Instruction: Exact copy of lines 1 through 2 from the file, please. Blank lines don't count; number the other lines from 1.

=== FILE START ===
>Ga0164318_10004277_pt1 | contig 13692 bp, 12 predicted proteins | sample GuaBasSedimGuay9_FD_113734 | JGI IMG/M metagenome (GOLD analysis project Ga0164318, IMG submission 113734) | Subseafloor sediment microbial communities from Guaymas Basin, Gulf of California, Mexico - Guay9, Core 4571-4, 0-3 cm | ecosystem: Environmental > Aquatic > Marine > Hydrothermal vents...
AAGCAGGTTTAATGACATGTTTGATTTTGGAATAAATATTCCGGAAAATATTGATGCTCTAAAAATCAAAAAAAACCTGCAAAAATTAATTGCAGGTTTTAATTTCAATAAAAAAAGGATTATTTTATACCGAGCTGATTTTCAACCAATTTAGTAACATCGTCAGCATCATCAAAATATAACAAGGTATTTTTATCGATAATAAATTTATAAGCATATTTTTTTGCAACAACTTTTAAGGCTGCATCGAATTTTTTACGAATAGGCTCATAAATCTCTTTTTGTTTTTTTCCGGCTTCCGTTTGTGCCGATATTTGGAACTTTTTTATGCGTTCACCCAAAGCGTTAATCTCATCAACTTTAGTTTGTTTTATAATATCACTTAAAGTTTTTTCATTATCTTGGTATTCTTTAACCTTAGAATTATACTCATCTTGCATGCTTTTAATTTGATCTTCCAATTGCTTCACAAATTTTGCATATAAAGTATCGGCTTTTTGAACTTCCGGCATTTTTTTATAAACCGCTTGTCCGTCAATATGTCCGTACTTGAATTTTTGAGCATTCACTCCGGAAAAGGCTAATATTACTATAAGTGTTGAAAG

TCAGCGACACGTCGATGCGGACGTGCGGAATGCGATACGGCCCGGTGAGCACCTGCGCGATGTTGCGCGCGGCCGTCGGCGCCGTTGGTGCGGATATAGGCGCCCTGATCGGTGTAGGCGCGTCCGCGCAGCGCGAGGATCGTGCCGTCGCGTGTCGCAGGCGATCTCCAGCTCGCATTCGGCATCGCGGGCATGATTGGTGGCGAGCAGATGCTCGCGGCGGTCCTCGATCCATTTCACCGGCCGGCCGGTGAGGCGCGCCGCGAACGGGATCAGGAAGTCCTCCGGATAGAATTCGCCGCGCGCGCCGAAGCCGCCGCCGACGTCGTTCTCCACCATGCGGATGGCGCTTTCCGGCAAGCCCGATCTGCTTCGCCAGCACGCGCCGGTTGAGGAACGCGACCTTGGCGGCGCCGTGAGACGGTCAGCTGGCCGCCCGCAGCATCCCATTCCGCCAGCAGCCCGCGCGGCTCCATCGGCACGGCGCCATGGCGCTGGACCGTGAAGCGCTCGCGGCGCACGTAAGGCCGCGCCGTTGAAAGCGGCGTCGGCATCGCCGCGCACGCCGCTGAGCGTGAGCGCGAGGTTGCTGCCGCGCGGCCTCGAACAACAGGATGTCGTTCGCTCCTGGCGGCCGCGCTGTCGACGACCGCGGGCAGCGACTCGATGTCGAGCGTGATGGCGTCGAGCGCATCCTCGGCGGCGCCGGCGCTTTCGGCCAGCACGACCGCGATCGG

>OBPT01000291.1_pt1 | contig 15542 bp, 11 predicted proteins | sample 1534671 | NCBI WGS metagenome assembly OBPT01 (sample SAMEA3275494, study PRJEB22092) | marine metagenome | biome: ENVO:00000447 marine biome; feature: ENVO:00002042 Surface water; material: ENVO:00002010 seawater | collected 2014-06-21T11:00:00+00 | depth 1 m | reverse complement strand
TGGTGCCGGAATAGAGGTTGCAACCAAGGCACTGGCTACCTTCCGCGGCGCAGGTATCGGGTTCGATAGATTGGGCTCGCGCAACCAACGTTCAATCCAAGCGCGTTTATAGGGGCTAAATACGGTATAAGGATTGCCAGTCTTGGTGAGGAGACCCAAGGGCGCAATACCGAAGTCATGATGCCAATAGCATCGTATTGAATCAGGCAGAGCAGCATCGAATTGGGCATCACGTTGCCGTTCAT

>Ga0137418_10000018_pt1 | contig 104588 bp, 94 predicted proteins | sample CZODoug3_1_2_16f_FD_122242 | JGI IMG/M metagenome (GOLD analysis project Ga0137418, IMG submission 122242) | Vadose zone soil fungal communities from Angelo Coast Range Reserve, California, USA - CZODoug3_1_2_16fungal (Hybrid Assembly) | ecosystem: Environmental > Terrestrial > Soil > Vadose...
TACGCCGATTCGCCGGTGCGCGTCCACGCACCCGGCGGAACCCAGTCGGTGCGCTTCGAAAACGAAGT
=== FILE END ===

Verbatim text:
>Ga0164318_10004277_pt1 | contig 13692 bp, 12 predicted proteins | sample GuaBasSedimGuay9_FD_113734 | JGI IMG/M metagenome (GOLD analysis project Ga0164318, IMG submission 113734) | Subseafloor sediment microbial communities from Guaymas Basin, Gulf of California, Mexico - Guay9, Core 4571-4, 0-3 cm | ecosystem: Environmental > Aquatic > Marine > Hydrothermal vents...
AAGCAGGTTTAATGACATGTTTGATTTTGGAATAAATATTCCGGAAAATATTGATGCTCTAAAAATCAAAAAAAACCTGCAAAAATTAATTGCAGGTTTTAATTTCAATAAAAAAAGGATTATTTTATACCGAGCTGATTTTCAACCAATTTAGTAACATCGTCAGCATCATCAAAATATAACAAGGTATTTTTATCGATAATAAATTTATAAGCATATTTTTTTGCAACAACTTTTAAGGCTGCATCGAATTTTTTACGAATAGGCTCATAAATCTCTTTTTGTTTTTTTCCGGCTTCCGTTTGTGCCGATATTTGGAACTTTTTTATGCGTTCACCCAAAGCGTTAATCTCATCAACTTTAGTTTGTTTTATAATATCACTTAAAGTTTTTTCATTATCTTGGTATTCTTTAACCTTAGAATTATACTCATCTTGCATGCTTTTAATTTGATCTTCCAATTGCTTCACAAATTTTGCATATAAAGTATCGGCTTTTTGAACTTCCGGCATTTTTTTATAAACCGCTTGTCCGTCAATATGTCCGTACTTGAATTTTTGAGCATTCACTCCGGAAAAGGCTAATATTACTATAAGTGTTGAAAG